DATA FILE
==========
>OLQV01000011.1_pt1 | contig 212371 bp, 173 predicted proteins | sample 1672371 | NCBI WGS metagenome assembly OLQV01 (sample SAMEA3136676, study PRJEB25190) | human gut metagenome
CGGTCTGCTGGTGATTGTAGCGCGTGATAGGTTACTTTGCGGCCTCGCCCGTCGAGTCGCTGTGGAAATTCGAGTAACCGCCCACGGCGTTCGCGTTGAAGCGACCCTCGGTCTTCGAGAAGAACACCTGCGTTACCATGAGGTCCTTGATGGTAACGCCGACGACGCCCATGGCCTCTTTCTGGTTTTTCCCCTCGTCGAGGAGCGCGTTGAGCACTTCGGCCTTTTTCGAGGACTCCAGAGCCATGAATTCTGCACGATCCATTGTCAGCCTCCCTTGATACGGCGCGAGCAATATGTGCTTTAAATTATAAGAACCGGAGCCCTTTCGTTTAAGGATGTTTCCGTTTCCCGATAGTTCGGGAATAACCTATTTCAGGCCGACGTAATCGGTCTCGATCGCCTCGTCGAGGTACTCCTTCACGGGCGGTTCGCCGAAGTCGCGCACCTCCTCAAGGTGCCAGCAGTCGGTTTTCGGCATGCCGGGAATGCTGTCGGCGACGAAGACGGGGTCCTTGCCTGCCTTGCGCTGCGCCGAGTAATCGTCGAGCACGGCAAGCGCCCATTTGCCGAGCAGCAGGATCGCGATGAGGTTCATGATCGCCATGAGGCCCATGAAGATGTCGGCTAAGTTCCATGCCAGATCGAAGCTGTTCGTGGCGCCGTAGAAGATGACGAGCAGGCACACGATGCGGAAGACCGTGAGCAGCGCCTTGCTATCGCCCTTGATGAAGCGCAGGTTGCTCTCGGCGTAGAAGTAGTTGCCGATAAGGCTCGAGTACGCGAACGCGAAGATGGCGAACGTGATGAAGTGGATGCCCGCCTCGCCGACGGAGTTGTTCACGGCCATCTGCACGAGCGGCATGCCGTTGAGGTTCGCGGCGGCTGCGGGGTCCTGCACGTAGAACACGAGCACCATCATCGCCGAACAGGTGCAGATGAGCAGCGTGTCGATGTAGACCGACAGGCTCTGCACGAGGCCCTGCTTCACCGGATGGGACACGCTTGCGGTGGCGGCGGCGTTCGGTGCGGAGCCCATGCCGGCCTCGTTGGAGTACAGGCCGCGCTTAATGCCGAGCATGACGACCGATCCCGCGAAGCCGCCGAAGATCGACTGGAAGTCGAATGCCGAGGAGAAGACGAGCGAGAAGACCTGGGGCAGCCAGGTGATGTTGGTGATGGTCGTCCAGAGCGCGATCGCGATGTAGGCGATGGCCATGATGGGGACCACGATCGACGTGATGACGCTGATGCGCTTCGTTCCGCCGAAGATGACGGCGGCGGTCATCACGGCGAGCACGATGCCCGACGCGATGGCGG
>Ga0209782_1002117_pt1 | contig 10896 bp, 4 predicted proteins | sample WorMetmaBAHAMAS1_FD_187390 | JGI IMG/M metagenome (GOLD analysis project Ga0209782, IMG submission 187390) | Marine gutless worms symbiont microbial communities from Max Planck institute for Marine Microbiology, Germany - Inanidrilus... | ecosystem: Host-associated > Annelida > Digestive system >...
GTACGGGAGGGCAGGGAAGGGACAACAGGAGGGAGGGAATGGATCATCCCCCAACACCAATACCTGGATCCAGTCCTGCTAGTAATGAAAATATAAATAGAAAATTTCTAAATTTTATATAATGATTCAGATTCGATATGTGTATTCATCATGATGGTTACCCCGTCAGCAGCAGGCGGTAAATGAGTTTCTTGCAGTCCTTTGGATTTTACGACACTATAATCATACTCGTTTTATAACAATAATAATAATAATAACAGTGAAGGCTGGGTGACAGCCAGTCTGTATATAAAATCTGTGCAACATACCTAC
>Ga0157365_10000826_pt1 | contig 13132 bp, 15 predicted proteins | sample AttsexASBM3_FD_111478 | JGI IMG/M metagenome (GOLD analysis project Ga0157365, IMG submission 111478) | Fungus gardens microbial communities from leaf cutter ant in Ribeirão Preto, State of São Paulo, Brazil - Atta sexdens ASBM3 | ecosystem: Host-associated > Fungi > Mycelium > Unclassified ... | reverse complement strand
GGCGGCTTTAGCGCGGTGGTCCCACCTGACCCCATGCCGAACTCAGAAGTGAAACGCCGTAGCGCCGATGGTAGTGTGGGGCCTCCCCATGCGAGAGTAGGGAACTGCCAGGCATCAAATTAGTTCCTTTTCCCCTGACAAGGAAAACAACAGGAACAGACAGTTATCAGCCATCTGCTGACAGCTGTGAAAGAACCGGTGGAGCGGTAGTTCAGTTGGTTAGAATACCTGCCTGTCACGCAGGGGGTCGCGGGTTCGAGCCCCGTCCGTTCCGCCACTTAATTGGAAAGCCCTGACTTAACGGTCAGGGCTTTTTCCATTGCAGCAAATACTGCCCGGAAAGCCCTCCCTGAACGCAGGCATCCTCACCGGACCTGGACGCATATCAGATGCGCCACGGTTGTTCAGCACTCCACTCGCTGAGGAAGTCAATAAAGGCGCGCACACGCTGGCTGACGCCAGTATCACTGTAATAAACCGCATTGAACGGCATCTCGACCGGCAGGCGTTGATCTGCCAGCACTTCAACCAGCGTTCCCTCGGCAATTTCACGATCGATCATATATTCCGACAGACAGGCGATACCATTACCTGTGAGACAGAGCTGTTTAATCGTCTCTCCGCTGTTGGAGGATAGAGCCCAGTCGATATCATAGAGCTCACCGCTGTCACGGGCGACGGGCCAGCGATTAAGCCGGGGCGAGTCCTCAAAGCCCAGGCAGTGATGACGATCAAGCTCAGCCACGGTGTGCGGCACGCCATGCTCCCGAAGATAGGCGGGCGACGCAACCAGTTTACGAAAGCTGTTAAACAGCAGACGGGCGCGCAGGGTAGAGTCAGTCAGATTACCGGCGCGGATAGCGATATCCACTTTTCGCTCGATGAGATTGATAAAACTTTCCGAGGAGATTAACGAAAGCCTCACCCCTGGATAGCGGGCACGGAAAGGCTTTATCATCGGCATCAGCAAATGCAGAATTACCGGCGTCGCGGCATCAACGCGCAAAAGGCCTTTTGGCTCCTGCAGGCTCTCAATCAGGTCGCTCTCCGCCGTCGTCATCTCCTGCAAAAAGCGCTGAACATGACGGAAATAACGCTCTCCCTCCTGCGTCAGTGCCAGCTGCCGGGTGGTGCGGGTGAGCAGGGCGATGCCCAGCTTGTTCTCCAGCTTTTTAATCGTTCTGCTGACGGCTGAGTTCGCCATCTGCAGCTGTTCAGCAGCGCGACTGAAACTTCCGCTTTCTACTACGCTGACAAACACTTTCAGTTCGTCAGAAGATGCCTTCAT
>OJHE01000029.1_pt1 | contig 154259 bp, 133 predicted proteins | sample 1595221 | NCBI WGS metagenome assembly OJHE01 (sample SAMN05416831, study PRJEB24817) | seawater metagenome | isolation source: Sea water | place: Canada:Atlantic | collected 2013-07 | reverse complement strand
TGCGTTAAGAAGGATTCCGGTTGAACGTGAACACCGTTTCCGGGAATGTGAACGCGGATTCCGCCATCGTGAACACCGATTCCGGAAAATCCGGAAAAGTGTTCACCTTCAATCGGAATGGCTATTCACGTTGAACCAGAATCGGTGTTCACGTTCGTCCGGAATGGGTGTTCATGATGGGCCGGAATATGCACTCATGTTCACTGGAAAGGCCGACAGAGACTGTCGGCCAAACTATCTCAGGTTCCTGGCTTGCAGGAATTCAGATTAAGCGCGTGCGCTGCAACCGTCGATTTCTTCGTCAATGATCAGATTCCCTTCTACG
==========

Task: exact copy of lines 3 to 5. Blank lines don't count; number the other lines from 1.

>Ga0209782_1002117_pt1 | contig 10896 bp, 4 predicted proteins | sample WorMetmaBAHAMAS1_FD_187390 | JGI IMG/M metagenome (GOLD analysis project Ga0209782, IMG submission 187390) | Marine gutless worms symbiont microbial communities from Max Planck institute for Marine Microbiology, Germany - Inanidrilus... | ecosystem: Host-associated > Annelida > Digestive system >...
GTACGGGAGGGCAGGGAAGGGACAACAGGAGGGAGGGAATGGATCATCCCCCAACACCAATACCTGGATCCAGTCCTGCTAGTAATGAAAATATAAATAGAAAATTTCTAAATTTTATATAATGATTCAGATTCGATATGTGTATTCATCATGATGGTTACCCCGTCAGCAGCAGGCGGTAAATGAGTTTCTTGCAGTCCTTTGGATTTTACGACACTATAATCATACTCGTTTTATAACAATAATAATAATAATAACAGTGAAGGCTGGGTGACAGCCAGTCTGTATATAAAATCTGTGCAACATACCTAC
>Ga0157365_10000826_pt1 | contig 13132 bp, 15 predicted proteins | sample AttsexASBM3_FD_111478 | JGI IMG/M metagenome (GOLD analysis project Ga0157365, IMG submission 111478) | Fungus gardens microbial communities from leaf cutter ant in Ribeirão Preto, State of São Paulo, Brazil - Atta sexdens ASBM3 | ecosystem: Host-associated > Fungi > Mycelium > Unclassified ... | reverse complement strand